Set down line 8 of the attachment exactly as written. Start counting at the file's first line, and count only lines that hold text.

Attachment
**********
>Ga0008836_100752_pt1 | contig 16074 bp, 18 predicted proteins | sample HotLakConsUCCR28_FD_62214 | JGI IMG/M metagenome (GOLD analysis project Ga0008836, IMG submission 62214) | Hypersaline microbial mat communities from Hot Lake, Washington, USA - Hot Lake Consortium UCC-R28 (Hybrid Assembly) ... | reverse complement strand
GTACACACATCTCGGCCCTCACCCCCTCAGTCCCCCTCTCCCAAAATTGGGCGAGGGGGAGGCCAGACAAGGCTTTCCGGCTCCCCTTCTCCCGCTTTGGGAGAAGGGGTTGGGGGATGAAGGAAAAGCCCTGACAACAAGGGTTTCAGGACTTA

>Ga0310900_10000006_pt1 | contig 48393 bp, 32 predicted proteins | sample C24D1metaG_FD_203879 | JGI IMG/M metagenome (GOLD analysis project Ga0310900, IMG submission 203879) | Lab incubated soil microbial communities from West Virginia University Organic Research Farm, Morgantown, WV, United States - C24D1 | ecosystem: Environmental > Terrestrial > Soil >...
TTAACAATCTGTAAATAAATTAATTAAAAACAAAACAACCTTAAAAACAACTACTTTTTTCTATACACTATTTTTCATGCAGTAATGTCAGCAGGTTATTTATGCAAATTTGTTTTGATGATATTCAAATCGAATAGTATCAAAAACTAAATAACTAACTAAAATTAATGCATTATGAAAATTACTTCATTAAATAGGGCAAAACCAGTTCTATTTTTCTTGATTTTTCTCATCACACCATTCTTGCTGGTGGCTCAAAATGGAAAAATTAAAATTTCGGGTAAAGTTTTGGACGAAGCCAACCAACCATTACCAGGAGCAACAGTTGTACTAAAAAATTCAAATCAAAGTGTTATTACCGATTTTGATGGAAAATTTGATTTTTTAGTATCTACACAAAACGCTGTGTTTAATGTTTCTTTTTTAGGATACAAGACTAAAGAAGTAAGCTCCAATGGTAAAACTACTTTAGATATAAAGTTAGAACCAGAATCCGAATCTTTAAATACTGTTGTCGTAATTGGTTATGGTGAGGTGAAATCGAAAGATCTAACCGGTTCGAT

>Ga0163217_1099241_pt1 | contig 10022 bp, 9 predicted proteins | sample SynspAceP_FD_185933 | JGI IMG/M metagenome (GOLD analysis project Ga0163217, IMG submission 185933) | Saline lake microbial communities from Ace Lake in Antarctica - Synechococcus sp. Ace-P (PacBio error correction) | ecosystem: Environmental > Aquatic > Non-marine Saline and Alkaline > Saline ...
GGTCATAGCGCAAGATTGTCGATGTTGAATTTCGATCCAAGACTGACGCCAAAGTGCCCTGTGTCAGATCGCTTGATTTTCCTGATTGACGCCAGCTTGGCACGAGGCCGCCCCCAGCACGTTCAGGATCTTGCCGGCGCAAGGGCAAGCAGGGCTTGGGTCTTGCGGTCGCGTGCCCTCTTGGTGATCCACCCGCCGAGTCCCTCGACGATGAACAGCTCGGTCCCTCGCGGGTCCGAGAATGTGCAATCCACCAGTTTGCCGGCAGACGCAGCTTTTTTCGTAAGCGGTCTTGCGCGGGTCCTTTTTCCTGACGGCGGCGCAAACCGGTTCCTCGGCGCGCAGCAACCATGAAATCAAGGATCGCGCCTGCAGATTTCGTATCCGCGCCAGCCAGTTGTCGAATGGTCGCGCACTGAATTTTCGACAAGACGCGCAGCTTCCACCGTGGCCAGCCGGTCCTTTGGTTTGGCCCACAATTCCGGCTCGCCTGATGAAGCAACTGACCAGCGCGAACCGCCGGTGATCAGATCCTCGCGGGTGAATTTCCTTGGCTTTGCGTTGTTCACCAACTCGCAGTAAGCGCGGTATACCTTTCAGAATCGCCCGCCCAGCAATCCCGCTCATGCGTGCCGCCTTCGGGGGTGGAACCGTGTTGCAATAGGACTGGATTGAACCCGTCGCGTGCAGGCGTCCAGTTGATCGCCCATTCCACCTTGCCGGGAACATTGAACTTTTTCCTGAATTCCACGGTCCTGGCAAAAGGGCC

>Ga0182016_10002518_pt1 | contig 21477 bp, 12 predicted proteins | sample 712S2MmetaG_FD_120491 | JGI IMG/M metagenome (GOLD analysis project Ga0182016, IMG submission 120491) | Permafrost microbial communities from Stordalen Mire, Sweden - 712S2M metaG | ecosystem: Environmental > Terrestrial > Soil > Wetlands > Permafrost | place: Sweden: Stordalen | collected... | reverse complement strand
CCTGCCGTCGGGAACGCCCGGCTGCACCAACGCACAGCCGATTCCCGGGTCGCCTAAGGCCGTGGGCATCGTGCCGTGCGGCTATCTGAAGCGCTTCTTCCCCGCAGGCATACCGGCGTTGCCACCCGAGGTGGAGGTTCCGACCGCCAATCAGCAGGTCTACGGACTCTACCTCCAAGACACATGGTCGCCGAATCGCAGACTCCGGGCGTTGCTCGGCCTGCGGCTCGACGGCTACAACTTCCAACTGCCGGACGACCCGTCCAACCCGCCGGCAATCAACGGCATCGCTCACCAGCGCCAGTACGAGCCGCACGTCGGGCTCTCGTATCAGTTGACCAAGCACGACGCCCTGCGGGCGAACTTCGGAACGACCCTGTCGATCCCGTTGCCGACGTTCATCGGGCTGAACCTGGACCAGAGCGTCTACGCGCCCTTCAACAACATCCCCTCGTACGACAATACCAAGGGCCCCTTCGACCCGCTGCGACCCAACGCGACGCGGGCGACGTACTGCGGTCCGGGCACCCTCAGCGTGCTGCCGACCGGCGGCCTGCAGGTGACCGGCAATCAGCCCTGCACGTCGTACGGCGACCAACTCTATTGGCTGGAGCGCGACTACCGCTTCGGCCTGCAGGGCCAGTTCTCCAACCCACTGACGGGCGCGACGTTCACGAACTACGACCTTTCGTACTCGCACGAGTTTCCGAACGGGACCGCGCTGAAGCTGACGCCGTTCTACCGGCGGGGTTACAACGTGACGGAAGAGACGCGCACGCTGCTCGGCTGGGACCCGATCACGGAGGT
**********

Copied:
CCTGCCGTCGGGAACGCCCGGCTGCACCAACGCACAGCCGATTCCCGGGTCGCCTAAGGCCGTGGGCATCGTGCCGTGCGGCTATCTGAAGCGCTTCTTCCCCGCAGGCATACCGGCGTTGCCACCCGAGGTGGAGGTTCCGACCGCCAATCAGCAGGTCTACGGACTCTACCTCCAAGACACATGGTCGCCGAATCGCAGACTCCGGGCGTTGCTCGGCCTGCGGCTCGACGGCTACAACTTCCAACTGCCGGACGACCCGTCCAACCCGCCGGCAATCAACGGCATCGCTCACCAGCGCCAGTACGAGCCGCACGTCGGGCTCTCGTATCAGTTGACCAAGCACGACGCCCTGCGGGCGAACTTCGGAACGACCCTGTCGATCCCGTTGCCGACGTTCATCGGGCTGAACCTGGACCAGAGCGTCTACGCGCCCTTCAACAACATCCCCTCGTACGACAATACCAAGGGCCCCTTCGACCCGCTGCGACCCAACGCGACGCGGGCGACGTACTGCGGTCCGGGCACCCTCAGCGTGCTGCCGACCGGCGGCCTGCAGGTGACCGGCAATCAGCCCTGCACGTCGTACGGCGACCAACTCTATTGGCTGGAGCGCGACTACCGCTTCGGCCTGCAGGGCCAGTTCTCCAACCCACTGACGGGCGCGACGTTCACGAACTACGACCTTTCGTACTCGCACGAGTTTCCGAACGGGACCGCGCTGAAGCTGACGCCGTTCTACCGGCGGGGTTACAACGTGACGGAAGAGACGCGCACGCTGCTCGGCTGGGACCCGATCACGGAGGT